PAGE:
Lastly, stuffing is usually high in sodium. Unfortunately, salt is what makes stuffing taste good most of the time.

There are only about 120–140 calories in one serving of conventional stuffing. Of course, stuffing calories can vary significantly based on the preparation method. Also, your calorie intake could be more or less depending on your portion size.

Tips for Making Healthier Stuffing

If you decide to make your own stuffing, the calorie count and fat content will depend entirely on the recipe you use. Many traditional recipes call for turkey drippings and other high-fat ingredients like sausage and butter.

Below are a few healthy Thanksgiving tips that can make even the most traditional stuffing recipe a little bit healthier.

  • Use whole grains. Substitute whole wheat or multi-grain bread for white bread crumbs.
  • Don't skimp on the vegetables. Adding more vegetables, such as onions, carrots, and celery, will not only add flavor, but also lower the calorie, fat, and sodium content per serving.
  • Ditch some of the salt. Keep sodium under control by using unsalted butter and low- or reduced-sodium broth.

Remember that how much you eat is just as important as what you eat. If you want to bring down the calorie count, be sure to check your portion sizes. Try sticking to 1/2 cup (about the size of an ice cream scoop). You'll be able to indulge without overindulging.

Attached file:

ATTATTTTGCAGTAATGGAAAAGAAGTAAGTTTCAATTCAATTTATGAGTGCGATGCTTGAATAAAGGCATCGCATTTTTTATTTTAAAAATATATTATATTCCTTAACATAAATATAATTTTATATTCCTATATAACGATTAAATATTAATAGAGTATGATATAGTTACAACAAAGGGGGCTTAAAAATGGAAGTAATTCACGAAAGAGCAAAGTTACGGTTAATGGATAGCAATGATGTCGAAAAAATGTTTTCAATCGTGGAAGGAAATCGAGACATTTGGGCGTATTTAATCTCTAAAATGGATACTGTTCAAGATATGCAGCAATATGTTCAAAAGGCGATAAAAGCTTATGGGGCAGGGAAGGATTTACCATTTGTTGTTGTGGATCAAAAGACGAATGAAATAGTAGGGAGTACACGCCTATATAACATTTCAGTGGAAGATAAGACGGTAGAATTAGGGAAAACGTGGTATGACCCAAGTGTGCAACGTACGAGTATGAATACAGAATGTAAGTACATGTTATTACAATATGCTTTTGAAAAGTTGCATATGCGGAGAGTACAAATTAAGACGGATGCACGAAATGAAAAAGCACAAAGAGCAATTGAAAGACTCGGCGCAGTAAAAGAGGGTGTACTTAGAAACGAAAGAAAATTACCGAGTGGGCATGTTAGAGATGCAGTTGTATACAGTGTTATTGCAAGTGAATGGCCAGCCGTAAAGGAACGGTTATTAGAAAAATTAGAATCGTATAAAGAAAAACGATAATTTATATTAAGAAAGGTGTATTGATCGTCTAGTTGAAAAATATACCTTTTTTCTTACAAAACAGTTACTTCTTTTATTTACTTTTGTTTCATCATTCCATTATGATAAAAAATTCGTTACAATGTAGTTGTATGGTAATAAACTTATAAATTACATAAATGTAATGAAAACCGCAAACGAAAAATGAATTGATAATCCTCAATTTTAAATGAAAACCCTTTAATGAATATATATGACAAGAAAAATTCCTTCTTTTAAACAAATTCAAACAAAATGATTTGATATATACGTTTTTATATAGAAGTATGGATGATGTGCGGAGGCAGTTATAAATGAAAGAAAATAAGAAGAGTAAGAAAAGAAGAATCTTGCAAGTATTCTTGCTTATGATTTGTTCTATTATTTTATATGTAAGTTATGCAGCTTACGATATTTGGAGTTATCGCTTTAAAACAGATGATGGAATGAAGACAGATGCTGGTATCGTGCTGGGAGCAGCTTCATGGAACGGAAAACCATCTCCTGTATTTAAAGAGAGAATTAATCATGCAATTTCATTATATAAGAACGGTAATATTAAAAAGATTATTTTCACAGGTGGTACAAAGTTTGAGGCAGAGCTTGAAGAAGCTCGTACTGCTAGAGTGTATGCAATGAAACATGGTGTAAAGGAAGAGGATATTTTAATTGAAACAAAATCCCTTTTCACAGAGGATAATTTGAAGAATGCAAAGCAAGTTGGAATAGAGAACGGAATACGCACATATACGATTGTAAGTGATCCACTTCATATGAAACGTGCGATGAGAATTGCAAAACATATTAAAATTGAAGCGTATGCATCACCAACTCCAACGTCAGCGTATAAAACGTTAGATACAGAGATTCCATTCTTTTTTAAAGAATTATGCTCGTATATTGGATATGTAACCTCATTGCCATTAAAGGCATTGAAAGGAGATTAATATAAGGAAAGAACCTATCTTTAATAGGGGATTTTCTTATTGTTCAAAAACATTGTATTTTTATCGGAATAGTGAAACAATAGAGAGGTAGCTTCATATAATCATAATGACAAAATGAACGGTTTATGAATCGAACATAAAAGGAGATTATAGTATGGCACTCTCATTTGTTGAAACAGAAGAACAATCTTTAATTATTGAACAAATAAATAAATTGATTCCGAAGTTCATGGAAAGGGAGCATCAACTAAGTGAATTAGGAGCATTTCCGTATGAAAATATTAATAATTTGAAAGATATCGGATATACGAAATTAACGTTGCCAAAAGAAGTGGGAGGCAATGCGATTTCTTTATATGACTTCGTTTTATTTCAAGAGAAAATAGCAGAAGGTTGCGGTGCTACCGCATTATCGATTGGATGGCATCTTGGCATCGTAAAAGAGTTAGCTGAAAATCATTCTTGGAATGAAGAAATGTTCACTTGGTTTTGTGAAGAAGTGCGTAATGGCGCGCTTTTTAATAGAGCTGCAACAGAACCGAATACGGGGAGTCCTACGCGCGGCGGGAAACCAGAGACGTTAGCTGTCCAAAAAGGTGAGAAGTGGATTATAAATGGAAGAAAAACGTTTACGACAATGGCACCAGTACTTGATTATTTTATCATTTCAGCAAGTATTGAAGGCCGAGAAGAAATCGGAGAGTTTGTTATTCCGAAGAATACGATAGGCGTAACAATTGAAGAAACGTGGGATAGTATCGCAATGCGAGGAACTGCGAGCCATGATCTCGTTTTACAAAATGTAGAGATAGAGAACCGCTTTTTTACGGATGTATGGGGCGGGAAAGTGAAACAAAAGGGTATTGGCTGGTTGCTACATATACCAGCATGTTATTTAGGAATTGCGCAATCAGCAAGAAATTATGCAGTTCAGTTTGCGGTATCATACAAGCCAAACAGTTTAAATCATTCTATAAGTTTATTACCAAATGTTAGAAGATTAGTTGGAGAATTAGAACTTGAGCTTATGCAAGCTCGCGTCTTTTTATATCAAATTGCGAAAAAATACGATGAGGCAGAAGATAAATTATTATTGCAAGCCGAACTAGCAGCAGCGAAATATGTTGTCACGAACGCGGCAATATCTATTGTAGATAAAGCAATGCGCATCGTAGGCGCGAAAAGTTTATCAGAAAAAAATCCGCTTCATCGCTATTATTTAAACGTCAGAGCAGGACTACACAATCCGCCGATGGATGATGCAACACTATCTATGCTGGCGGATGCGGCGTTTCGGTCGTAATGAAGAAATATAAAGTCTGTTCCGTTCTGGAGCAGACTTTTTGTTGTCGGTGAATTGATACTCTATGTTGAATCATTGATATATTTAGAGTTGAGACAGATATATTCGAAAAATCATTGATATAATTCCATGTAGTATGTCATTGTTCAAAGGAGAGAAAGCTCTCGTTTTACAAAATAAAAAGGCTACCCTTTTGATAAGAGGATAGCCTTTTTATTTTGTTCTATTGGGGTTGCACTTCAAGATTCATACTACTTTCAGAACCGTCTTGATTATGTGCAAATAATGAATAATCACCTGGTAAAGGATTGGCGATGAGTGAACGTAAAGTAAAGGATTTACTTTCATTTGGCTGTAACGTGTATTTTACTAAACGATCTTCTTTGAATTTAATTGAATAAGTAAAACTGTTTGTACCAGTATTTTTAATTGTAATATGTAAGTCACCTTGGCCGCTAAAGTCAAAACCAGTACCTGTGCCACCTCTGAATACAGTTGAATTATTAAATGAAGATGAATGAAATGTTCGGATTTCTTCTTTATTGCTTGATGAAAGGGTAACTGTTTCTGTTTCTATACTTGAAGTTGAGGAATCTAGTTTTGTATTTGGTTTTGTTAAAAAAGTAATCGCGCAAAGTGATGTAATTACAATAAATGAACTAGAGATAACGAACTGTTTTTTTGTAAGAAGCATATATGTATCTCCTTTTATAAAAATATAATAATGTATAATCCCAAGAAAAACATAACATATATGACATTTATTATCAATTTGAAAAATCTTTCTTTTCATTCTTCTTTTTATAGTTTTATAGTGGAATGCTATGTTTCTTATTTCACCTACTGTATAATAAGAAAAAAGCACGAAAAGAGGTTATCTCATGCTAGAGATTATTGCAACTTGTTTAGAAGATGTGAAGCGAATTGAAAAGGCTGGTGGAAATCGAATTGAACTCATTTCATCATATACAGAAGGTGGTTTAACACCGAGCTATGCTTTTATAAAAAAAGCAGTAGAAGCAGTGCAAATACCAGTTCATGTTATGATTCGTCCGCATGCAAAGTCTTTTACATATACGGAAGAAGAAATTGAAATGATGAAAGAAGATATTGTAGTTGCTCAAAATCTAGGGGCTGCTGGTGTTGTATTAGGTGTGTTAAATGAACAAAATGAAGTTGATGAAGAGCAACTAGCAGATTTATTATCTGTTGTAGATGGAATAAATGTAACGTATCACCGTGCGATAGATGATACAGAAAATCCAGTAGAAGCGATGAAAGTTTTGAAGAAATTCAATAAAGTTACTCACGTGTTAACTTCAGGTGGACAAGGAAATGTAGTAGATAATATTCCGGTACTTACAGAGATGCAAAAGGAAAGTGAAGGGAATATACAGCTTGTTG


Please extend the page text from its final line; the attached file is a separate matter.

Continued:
Simple Stuffing Recipe

If you're looking for a healthy stuffing recipe to make at home, try this one that uses less fat and healthier ingredients.


  • 2 tablespoons butter, melted
  • 1 cup low-sodium chicken broth
  • 1 teaspoon sage
  • Pepper, to taste
  • 1 cup milk
  • 2/3 cup onion, chopped
  • 2/3 cup celery with leaves, chopped
  • 1 1/2 pounds of bread, torn into 1-inch cubes (about 15 cups)


Preheat oven to 375 F. Combine the chicken broth, butter, and spices. In a large bowl, stir together the bread cubes, milk, onion, and celery. Add the chicken broth mixture and toss gently to coat. If the stuffing is too dry, add more broth.

Spoon the stuffing into a greased 9 x 13 pan and bake uncovered until the top is golden brown, about 20–40 minutes.

More Healthy Stuffing Recipes

If you choose to eat a vegetarian diet, check out this Vegetarian Stuffing Recipe. Lastly, there are options for gluten-free eaters, as well.

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3 Sources
Verywell Fit uses only high-quality sources, including peer-reviewed studies, to support the facts within our articles. Read our editorial process to learn more about how we fact-check and keep our content accurate, reliable, and trustworthy.
  1. Díaz-Zavala RG, Castro-Cantú MF, Valencia ME, Álvarez-Hernández G, Haby MM, Esparza-Romero J. Effect of the holiday season on weight gain: A narrative review. J Obes. 2017;2017:2085136. doi:10.1155/2017/2085136

  2. U.S. Department of Agriculture. FoodData Central. Stuffing.

  3. U.S. Department of Agriculture. FoodData Central. Cornbread stuffing.